ATF

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Bureau of Alcohol, Tobacco, Firearms and Explosives

Washington, DC 20226

March 24, 2006

Open Letter to All Michigan Federal Firearms Licensees

The purpose of this letter is to advise you of an important change to the procedure you may follow beginning March 24, 2006. On this day, Michigan’s Concealed Pistol Licenses (CPLs) issued on or after November 22, 2005 will qualify as an alternative to a National Instant Criminal Background Check System (NICS) check. Accordingly, the 1998 Open Letter to Michigan Federal Firearms Licensees (FFLs) is superseded in regards to the information on “Alternatives to a NICS check.”

Background

The permanent provisions of the Brady Law took effect on November 30, 1998. The Brady Law generally requires licensed dealers to initiate a NICS background check through the FBI (or the State in a Point of Contact State) before transferring a firearm to an unlicensed individual. However, the Brady Law contains a few exceptions to the NICS check requirement, including an exception for holders of certain State permits to possess, carry, or acquire firearms.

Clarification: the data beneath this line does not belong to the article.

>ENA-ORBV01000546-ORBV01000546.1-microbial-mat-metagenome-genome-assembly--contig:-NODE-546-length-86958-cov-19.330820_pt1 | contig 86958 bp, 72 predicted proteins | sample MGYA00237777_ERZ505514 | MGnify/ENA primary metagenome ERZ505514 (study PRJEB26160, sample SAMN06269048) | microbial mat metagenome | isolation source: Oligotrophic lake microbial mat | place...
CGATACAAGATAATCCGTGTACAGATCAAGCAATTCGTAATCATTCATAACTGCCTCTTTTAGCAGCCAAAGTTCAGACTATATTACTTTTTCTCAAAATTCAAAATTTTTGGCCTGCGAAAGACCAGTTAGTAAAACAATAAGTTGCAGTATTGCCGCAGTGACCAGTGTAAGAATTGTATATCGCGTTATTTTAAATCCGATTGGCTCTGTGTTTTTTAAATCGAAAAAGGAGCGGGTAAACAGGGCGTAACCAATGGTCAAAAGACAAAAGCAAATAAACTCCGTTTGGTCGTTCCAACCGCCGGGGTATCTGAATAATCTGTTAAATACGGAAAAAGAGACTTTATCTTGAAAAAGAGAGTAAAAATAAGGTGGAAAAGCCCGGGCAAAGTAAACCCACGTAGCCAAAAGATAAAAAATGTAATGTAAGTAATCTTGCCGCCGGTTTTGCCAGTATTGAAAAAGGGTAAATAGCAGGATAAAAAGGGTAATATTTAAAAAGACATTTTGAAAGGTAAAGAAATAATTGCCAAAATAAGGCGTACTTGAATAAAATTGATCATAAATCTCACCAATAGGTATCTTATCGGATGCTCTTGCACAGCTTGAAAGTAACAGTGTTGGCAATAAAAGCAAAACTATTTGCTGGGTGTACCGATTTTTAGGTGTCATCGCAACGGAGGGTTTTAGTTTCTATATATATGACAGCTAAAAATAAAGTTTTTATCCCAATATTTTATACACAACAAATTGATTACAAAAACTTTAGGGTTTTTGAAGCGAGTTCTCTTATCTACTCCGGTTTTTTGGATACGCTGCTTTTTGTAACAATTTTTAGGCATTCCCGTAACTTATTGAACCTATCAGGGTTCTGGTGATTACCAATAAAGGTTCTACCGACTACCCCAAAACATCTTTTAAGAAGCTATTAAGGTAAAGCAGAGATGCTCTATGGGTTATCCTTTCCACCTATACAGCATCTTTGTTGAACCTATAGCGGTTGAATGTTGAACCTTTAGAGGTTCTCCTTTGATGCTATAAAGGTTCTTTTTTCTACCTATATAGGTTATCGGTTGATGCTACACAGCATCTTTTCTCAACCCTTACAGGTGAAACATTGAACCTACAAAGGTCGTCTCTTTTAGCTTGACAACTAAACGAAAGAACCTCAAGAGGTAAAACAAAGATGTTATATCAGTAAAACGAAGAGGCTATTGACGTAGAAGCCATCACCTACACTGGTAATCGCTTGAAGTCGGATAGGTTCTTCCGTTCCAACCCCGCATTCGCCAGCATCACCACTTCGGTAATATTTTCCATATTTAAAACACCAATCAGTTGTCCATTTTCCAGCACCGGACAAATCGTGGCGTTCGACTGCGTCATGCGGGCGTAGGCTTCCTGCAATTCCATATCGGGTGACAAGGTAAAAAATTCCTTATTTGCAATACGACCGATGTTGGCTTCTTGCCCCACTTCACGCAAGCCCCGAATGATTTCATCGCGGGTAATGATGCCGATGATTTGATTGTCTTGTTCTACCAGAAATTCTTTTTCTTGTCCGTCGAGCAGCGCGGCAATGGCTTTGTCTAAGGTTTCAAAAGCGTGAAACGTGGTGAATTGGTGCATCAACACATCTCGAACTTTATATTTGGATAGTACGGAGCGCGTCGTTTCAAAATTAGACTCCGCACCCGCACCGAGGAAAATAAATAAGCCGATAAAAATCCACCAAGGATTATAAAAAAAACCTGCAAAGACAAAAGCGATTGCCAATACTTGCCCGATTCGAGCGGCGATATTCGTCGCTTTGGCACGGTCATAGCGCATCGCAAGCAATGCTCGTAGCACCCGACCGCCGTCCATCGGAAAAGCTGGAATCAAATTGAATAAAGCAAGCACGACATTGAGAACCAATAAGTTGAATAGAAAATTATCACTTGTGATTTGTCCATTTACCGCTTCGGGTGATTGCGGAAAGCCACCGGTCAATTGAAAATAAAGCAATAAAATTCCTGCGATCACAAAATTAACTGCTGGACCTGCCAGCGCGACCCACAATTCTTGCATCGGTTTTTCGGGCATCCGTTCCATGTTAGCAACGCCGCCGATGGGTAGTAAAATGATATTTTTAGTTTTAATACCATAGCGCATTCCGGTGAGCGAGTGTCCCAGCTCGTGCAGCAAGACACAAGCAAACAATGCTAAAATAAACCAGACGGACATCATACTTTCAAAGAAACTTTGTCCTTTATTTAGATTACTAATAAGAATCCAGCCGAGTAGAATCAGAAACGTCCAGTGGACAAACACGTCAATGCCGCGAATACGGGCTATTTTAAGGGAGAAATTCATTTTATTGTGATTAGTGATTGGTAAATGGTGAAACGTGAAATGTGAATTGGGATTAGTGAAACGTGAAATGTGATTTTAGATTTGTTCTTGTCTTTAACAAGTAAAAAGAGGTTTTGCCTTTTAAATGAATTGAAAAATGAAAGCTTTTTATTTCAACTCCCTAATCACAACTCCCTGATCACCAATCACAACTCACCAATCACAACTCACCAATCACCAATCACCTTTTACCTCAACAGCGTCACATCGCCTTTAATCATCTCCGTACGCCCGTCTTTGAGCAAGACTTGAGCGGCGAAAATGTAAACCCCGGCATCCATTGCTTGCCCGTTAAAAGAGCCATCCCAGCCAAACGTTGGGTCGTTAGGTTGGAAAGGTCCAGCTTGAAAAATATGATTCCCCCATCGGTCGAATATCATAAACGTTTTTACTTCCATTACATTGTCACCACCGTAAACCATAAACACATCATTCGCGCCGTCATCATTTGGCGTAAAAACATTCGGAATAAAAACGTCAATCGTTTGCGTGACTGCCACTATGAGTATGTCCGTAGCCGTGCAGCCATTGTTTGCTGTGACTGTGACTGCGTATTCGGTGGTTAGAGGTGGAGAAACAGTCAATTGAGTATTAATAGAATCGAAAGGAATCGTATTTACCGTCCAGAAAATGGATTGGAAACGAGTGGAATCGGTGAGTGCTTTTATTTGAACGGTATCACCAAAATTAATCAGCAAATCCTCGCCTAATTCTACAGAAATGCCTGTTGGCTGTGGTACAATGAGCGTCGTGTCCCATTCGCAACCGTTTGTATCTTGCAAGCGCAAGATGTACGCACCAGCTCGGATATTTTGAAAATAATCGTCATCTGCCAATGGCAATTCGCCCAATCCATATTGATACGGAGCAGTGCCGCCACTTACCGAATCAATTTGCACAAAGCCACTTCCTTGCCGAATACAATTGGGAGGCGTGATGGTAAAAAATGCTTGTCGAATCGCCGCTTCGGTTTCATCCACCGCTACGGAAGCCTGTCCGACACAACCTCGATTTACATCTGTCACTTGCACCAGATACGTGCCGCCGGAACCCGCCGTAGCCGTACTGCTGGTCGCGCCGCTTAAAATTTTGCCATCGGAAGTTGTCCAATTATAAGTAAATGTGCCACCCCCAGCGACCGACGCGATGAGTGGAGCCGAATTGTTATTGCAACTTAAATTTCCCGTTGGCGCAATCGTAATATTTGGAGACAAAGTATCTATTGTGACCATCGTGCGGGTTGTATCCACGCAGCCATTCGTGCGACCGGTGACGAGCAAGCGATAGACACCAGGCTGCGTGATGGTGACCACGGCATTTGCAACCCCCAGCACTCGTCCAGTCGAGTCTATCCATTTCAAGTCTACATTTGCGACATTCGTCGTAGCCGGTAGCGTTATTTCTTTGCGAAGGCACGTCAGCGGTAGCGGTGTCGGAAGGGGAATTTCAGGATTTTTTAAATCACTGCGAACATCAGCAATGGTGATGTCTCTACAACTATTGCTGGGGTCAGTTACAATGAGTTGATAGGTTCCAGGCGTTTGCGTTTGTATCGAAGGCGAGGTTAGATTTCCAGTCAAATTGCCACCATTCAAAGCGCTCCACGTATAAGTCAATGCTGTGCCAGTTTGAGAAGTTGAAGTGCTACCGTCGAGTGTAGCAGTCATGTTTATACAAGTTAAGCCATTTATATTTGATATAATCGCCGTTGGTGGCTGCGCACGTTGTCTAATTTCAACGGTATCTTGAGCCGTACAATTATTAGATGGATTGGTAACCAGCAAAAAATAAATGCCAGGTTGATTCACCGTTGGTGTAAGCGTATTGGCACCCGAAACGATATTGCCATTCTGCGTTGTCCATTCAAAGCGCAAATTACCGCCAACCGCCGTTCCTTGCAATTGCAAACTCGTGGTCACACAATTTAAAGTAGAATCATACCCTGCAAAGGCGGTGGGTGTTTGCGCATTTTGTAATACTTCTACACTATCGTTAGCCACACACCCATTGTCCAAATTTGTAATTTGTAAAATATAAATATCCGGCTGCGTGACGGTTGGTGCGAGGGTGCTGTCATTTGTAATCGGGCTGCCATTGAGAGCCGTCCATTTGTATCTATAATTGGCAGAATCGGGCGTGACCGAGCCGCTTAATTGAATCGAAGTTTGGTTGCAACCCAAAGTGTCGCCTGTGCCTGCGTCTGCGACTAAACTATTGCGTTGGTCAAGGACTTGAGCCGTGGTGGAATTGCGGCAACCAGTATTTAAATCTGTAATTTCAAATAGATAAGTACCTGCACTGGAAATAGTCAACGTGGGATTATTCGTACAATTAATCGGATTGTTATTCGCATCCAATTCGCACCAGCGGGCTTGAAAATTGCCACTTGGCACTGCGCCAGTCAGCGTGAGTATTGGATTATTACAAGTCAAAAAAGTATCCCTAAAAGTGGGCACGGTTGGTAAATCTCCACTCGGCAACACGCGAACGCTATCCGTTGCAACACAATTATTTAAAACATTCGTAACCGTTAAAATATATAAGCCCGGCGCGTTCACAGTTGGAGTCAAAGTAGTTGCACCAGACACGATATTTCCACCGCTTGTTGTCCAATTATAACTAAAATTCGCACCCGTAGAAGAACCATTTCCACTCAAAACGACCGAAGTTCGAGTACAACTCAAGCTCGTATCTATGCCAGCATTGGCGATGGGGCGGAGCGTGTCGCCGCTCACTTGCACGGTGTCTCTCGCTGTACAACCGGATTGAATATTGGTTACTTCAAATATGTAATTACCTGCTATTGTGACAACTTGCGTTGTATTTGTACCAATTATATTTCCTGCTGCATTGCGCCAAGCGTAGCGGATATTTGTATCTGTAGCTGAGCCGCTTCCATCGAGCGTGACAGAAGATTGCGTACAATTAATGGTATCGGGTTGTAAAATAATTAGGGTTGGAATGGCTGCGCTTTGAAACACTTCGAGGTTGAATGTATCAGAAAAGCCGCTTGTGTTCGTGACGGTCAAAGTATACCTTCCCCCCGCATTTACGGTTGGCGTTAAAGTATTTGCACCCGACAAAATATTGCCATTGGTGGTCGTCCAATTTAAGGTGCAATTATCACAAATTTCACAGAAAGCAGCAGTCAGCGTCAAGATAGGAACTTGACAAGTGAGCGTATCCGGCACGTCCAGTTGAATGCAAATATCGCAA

In 1998, the Bureau of Alcohol, Tobacco, Firearms and Explosives (ATF) sent an Open Letter to all Michigan FFLs stating Michigan’s Permit to Purchase a Handgun would qualify as an alternative to the background check required under the Brady Law, but that the CPL would not. ATF’s recognition of the Permit to Purchase a Handgun as a Brady alternative was based on the fact that Michigan conducted background checks through NICS prior to the issuance or renewal of these permits, and denied a permit to anyone prohibited under Federal, State, or local law. This process was not followed before the issuance of a CPL, and therefore the CPL did not qualify for the exception.

Michigan recently passed a law, effective November 22, 2005, changing the way the CPL is issued. The Michigan Attorney General asked ATF to review whether the CPL now meets the statutory and regulatory requirements for the NICS exception. ATF’s review found that CPLs issued on or after November 22, 2005, do meet the requirements. Accordingly, all Michigan Permits to Purchase a Handgun and CPLs issued on or after November 22, 2005, now both qualify as NICS check alternatives.

How This Affects FFLs

Beginning March 24, 2006, if an unlicensed person presents you with a Michigan CPL issued on or after November 22, 2005, no NICS check is necessary. However, the required information about the license must be recorded in question 23 of the ATF Form 4473, Firearms Transaction Record. As stated above, the Michigan Permit to Purchase a Handgun continues to be a NICS alternative. Please note, Michigan CPLs issued prior to November 22, 2005 and Michigan’s Temporary Concealed Pistol License do not qualify as NICS alternative. Therefore if someone presents you with one of these licenses, you must conduct a NICS check.

If you have any questions, please call your local field office or ATF’s Brady Operations Branch at (304) 616-4200. As always, we thank you for your cooperation.

Signature of Lewis P. Raden

Lewis P. Raden
Assistant Director
Enforcement Programs and Services